2018 7 13 6 1 2018 7 13 6 1 2018 7 13 6 1 ppublish 30000929
30000889 NBK501829 National Library of Medicine (US) Bethesda (MD) Drugs and Lactation Database (LactMed) 2006 2006 Internet Aloe eng Review Aloe vera gel consists of the clear gel from the center of fresh leaves of Aloe vera and related aloes. Active ingredients include mono- and polysaccharides (e.g., acemannan, glucomannan), allantoin, enzymes (e.g., cyclooxygenase, amylase, lipase, alkaline phosphatase, carboxypeptidase), and salicylic acid. It should not be confused with Aloe latex which comes from the inner portion of the skin and contains potent anthraquinone laxatives. Aloe vera gel has been used topically on the nipples during nursing to help heal cracked nipples. In a randomized, single-blinded study (investigators blinded), aloe vera was more effective than lanolin in decreasing nipple pain score after 7 days in women with sore nipples postpartum.[1] Another study compared breastmilk alone applied to the nipples after breastfeeding to either olive oil or aloe vera gel. All had less pain after 7 days of nursing, but the decrease on pain was greater with aloe vera than with the other treatments.[2] Topical aloe has also been combined with a cactus leaf preparation and massage to treat engorgement.[3] If aloe vera is applied to the nipples, it should be washed off before nursing the infant because the taste might adversely affect nursing or cause diarrhea in the infant.[4][5] No data exist on the safety and efficacy of Aloe vera gel in nursing mothers or infants. Aloe vera gel has caused itching, burning, and allergic contact dermatitis, possibly from contamination with the irritating latex from the leaves.[6][7] Aloe vera gel also has an antiplatelet effect and can enhance the antiplatelet effect of other drugs. Aloe latex, the laxative, should not be used during breastfeeding.[8][9] Dietary supplements do not require extensive pre-marketing approval from the U.S. Food and Drug Administration. Manufacturers are responsible to ensure the safety, but do not need to prove the safety and effectiveness of dietary supplements before they are marketed. Dietary supplements may contain multiple ingredients, and differences are often found between labeled and actual ingredients or their amounts. A manufacturer may contract with an independent organization to verify the quality of a product or its ingredients, but that does not certify the safety or effectiveness of a product. Because of the above issues, clinical testing results on one product may not be applicable to other products. More detailed information about dietary supplements is available elsewhere on the LactMed Web site.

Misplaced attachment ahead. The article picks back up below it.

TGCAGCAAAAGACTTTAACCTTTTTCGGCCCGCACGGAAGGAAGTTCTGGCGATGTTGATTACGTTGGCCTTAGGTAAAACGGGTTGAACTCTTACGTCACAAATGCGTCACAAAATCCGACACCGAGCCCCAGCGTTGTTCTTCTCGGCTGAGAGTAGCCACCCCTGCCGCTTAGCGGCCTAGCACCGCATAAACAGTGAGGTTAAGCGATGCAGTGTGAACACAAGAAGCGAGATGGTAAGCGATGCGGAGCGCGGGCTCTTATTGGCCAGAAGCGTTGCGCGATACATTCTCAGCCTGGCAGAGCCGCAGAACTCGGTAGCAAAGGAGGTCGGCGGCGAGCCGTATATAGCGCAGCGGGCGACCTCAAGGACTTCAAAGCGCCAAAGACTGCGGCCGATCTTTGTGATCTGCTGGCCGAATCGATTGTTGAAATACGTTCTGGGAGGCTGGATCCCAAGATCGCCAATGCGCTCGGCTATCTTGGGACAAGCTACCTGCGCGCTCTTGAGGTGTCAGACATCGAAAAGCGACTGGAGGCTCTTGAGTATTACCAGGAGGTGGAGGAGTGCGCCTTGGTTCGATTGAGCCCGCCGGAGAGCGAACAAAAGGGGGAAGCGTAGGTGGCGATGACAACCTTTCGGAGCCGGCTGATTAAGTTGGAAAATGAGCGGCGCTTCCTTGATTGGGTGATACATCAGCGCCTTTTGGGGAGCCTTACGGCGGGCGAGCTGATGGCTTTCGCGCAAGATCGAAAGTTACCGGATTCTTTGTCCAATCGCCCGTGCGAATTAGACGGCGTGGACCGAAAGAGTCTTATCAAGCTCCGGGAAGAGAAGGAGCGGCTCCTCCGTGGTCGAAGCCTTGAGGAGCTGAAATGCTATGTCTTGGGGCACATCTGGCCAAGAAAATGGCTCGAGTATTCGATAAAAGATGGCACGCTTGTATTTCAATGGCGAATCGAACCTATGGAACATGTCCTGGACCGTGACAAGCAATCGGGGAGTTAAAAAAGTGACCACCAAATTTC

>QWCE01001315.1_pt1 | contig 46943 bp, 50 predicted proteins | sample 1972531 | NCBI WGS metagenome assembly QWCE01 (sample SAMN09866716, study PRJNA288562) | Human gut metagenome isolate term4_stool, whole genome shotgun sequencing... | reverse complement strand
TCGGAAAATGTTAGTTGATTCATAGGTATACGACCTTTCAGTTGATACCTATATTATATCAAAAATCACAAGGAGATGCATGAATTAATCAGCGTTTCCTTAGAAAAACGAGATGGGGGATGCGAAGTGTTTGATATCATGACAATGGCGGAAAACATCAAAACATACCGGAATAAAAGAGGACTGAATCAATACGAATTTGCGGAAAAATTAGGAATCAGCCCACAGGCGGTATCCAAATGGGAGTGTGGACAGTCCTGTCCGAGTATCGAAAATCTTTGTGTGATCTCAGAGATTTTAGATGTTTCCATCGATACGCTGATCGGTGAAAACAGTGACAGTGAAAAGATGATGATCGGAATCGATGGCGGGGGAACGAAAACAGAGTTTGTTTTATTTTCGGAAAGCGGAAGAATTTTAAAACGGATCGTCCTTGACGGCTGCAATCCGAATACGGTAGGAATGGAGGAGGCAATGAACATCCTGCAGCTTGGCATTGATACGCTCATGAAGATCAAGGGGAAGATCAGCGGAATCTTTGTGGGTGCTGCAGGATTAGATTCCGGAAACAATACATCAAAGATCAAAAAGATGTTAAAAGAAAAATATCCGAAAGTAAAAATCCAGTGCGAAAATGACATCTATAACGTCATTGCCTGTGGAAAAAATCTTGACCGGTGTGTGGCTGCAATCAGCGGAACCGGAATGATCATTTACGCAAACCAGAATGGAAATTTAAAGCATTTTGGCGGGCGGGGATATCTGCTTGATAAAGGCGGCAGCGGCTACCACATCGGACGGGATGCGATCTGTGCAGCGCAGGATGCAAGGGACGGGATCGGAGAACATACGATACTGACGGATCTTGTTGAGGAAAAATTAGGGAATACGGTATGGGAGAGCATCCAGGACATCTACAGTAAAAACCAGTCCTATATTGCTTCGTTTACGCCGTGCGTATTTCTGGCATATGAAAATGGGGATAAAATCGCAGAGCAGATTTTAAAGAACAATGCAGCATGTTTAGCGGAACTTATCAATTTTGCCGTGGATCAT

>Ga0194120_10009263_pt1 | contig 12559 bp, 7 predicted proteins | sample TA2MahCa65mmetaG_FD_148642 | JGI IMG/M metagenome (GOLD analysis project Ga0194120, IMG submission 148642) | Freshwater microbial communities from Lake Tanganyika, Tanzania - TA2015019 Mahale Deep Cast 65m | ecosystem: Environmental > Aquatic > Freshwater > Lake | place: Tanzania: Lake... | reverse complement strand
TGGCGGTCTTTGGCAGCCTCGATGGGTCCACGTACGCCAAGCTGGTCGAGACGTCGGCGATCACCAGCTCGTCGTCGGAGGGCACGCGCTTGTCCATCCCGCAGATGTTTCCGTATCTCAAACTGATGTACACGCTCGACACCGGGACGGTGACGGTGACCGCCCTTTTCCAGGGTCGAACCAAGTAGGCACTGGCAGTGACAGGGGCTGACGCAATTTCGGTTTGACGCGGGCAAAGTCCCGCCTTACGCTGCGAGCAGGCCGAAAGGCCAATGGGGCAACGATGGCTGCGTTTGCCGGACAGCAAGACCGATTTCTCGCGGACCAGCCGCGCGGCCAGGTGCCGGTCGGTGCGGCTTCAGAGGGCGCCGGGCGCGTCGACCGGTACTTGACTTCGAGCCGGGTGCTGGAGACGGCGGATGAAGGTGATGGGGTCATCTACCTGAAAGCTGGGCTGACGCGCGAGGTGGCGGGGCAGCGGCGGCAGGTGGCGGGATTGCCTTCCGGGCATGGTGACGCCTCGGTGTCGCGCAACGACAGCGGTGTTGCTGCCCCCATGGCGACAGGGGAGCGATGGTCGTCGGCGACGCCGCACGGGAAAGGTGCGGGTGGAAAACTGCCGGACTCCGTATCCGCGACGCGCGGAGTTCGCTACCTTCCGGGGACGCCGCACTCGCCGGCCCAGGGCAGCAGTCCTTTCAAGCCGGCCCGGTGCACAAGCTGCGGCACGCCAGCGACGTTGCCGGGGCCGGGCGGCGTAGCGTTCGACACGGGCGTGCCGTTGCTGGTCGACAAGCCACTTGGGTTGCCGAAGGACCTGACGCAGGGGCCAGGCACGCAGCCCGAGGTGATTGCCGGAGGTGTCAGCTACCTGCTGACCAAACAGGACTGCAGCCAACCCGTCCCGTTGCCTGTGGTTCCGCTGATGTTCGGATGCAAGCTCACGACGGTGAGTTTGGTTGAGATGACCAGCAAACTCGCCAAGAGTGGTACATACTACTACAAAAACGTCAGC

Drug Levels and Effects
Substance Identification
Aloe Aloe vera Aloe, powdered Aloe vera gel Pharmaceutical aloe Aloe [Latin] AROE [Japanese] Aloe, pharmaceutical AROE Sentry aq mardel quick aid Aloe extract (Aloe spp.) UNII-ZY81Z83H0X FEMA No. 2047 ZY81Z83H0X Pharmaceutical natural products, aloe 8001-97-6
2018 7 13 6 1 2018 7 13 6 1 2018 7 13 6 1 ppublish 30000889
30000276 NBK501217 National Library of Medicine (US) Bethesda (MD) Drugs and Lactation Database (LactMed) 2006

http://www.ncbi.nlm.nih.gov/entrez/query.fcgi?cmd=Retrieve&db=pubmed&dopt=Abstract&list_uids=0



1